Reflections on Maha Shivaratri

Whenever I think of Shiva, I think of Him seated in a meditative pose in the Himalayas, ash-smeared body burning with and radiating tapasya. I think of the moment I had darshan at Amarnath, surrounded by snowy peaks and glaciers, gazing upon the majestic ice linga in the cave. It was the most blessed moment of my life. It was the culmination of many pilgrimages attempted and undertaken. To me, Shiva represents all that is lofty and pure, all that is auspicious, the epitome of tapasya (fire born of spiritual practice).

While Sri Radha-Krsna is my ishta-devata (preferred form of Iswara for personal worship), I also have a special relationship with Shiva. Some of my most intense spiritual moments have been during pilgrimages to Shiva’s abode—in Kedarnath, Amarnath, and Tunganath, for example, and also, curiously, in Puri. As moved and inspired as I was by my visit to the Jagannath Mandir in Puri, my most memorable moment during my first trip to Puri came during an evening aarti at the Bharat Sevashram Temple in Puri. There was a Shiva linga there, and during the aarti, I felt Shiva asking me, “Will you surrender your life to Me?” I responded wholeheartedly and instantly, “Yes!” Since that moment, I have tried to make sadhana the first priority in my life. I haven’t always succeeded, but no matter how many times I fall, I remember that moment and somehow it gives me faith and strength to come back to the path of sadhana.

If Hinduism / Sanatana Dharma were stripped down to one deity, one form of Iswara, I think it would be Shiva as he embodies all aspects of our Dharma. No other deity encapsulates as perfectly both the nirguna (without form) and saguna (with form) aspects of Iswara, as explained in the Shiva Purana. Shiva belongs both to the acharyas (the mainstream preceptors of Hinduism) and to the avadhutas (realized ones who generally shun mainstream society and social conventions). He embodies the Vedas—perhaps the most sublime of Vedic hymns, the Rudram-Chamakam, is in His honor—yet, he is also the favored Lord of those who follow the Tantras. He is attainable by those who follow Dakshinachara (the right-handed path of sadhana, for those who follow socially accepted forms of worship) and those who follow Vamachara (the left-handed path of sadhana, associated with non-conventional forms of worship and what most people stereotypically associate with Tantra today). He is the most severe renunciate, yet He is also worshipped with Parvati as the Divine Couple in the form of Ardhanareeswara. He is the master of formless meditation and world-negating philosophy, but He is also the master of all the arts as Nataraja, Lord of music and dance. He represents the path of unrelenting austerity and penance, but He is also most pleased by the simple offering of abhishekha, bathing Him in his linga form. His favorite ganas (associates) are wild, grotesque and sometimes frightening, but of all the devas, He is the one who is most easily pleased, most easily moved to dispense boons and blessings. He is Iswara for all beings, in both his fierce and gentle forms, attainable through an astoundingly diverse number of paths and forms of worship.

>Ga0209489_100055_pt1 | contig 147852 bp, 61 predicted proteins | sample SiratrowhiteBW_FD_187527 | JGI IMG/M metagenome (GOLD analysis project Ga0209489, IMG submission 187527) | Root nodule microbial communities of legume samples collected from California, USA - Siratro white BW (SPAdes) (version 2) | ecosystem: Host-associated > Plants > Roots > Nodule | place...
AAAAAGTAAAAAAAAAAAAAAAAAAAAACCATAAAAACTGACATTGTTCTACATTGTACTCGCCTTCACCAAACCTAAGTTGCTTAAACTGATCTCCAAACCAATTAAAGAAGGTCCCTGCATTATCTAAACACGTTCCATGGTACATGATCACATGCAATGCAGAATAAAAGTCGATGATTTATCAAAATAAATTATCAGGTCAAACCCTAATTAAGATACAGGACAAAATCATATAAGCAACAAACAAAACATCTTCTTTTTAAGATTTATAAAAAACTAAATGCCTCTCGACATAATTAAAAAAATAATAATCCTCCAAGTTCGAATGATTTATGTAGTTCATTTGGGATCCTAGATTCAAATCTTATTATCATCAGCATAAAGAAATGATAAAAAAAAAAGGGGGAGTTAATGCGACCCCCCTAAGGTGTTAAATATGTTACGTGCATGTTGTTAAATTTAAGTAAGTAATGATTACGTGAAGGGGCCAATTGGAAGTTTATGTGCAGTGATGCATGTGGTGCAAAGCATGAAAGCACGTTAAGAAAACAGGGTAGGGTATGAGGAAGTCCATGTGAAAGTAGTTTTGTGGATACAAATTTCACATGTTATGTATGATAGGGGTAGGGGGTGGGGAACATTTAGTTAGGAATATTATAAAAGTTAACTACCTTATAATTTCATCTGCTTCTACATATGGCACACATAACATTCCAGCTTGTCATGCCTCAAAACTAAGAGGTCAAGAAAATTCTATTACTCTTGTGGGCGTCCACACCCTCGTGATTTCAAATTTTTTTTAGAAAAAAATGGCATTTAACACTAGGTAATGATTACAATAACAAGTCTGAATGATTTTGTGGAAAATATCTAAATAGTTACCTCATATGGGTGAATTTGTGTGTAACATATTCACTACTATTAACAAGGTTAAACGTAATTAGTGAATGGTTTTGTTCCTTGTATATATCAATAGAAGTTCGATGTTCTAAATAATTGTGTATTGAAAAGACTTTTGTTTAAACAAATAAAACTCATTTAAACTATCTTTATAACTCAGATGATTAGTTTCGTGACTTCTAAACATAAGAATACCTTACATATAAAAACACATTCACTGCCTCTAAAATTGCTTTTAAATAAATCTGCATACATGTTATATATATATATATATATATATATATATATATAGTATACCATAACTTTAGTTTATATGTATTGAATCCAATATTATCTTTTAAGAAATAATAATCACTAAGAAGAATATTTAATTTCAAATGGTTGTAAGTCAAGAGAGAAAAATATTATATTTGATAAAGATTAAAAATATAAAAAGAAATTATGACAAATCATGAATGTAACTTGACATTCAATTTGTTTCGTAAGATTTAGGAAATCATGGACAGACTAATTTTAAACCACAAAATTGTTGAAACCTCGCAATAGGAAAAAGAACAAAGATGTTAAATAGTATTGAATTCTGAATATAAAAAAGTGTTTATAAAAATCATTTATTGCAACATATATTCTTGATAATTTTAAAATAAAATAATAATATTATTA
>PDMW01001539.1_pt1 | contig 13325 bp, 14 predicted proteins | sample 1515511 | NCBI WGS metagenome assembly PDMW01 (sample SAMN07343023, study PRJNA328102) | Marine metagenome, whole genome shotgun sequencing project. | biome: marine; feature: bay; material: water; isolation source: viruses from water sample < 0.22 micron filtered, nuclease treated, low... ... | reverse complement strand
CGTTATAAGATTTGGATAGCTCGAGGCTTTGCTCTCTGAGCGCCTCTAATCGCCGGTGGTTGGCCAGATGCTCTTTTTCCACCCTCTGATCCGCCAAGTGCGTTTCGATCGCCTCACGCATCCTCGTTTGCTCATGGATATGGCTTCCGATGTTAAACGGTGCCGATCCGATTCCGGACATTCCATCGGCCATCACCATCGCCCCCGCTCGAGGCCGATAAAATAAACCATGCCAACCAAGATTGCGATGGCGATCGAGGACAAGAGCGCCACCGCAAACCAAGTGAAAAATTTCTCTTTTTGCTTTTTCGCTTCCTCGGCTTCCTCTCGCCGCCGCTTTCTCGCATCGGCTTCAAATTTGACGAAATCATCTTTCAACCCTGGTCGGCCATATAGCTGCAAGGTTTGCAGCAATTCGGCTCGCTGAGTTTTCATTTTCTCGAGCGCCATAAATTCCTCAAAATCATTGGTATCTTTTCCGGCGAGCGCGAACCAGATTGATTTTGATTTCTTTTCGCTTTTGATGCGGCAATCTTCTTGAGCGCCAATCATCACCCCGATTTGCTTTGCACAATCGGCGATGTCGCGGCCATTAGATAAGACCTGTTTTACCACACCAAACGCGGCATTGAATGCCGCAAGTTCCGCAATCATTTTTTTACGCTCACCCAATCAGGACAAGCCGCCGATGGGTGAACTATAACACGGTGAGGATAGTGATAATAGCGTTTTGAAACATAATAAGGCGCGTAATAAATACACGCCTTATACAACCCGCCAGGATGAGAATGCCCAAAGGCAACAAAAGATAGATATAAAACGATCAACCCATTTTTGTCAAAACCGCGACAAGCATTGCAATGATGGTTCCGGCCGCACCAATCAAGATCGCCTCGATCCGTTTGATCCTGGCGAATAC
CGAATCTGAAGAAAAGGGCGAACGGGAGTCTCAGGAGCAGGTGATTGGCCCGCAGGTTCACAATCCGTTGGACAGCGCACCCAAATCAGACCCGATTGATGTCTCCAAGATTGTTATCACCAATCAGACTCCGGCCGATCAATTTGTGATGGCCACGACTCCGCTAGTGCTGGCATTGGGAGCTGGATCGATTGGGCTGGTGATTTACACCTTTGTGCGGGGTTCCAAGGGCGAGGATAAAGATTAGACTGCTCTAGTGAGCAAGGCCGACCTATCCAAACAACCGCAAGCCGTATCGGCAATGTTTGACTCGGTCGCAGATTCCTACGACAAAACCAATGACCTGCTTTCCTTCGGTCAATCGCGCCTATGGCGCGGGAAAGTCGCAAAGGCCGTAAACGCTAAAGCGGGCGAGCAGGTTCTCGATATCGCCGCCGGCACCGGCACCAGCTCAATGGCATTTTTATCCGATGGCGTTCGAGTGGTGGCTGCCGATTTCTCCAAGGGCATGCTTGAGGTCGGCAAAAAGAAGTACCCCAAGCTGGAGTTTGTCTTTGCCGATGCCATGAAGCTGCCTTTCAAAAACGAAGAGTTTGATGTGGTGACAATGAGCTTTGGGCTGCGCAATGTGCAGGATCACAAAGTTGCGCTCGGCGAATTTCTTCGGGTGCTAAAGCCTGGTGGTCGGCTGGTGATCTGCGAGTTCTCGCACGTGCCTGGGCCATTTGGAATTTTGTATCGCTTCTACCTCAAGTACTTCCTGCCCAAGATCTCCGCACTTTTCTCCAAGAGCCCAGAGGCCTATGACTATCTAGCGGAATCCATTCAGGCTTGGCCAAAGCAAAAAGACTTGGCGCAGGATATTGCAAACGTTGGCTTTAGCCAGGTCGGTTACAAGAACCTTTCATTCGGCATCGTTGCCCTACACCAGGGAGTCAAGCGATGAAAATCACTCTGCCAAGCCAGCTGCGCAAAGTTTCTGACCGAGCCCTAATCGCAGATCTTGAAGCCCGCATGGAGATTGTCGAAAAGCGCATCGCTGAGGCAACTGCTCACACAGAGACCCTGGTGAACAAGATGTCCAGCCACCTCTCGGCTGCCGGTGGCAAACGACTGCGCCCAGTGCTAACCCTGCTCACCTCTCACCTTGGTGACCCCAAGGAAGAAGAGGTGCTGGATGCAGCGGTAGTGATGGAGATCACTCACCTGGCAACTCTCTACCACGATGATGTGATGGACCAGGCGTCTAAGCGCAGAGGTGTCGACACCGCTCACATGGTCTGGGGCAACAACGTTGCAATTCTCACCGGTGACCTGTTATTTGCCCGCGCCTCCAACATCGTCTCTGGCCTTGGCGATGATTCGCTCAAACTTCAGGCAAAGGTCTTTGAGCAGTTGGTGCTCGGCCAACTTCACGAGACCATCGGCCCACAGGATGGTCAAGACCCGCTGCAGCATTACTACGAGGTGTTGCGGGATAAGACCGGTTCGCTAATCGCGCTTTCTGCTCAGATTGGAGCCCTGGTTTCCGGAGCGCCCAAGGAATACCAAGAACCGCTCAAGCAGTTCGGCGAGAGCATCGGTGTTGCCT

Of all the different Hindu holidays, Maha Shivaratri is the most important one for me. It is the one day and night into which I can pour all the love I feel for Shiva. My regular routine of sadhana and puja does not include much worship of Shiva, at least not as much as I would like. This is the occasion when I can make it up to Him. This is one 24-hour period in which I can focus solely on Shiva.

I usually spend Maha Shivaratri at the Ganesh Temple in Flushing, NY, where the occasion is celebrated in an elaborate way with a lot of pomp and devotion. If for nothing else, I will always be grateful to this temple for the beautiful Maha Shivaratris I have spent there over the course of several years. As it happened, this year, due to various circumstances and Shiva’s wishes, I ended up spending Maha Shivaratri at the Broome Street Temple. It was a very fulfilling experience, and I am grateful to have had the opportunity to observe the all-night vigil there.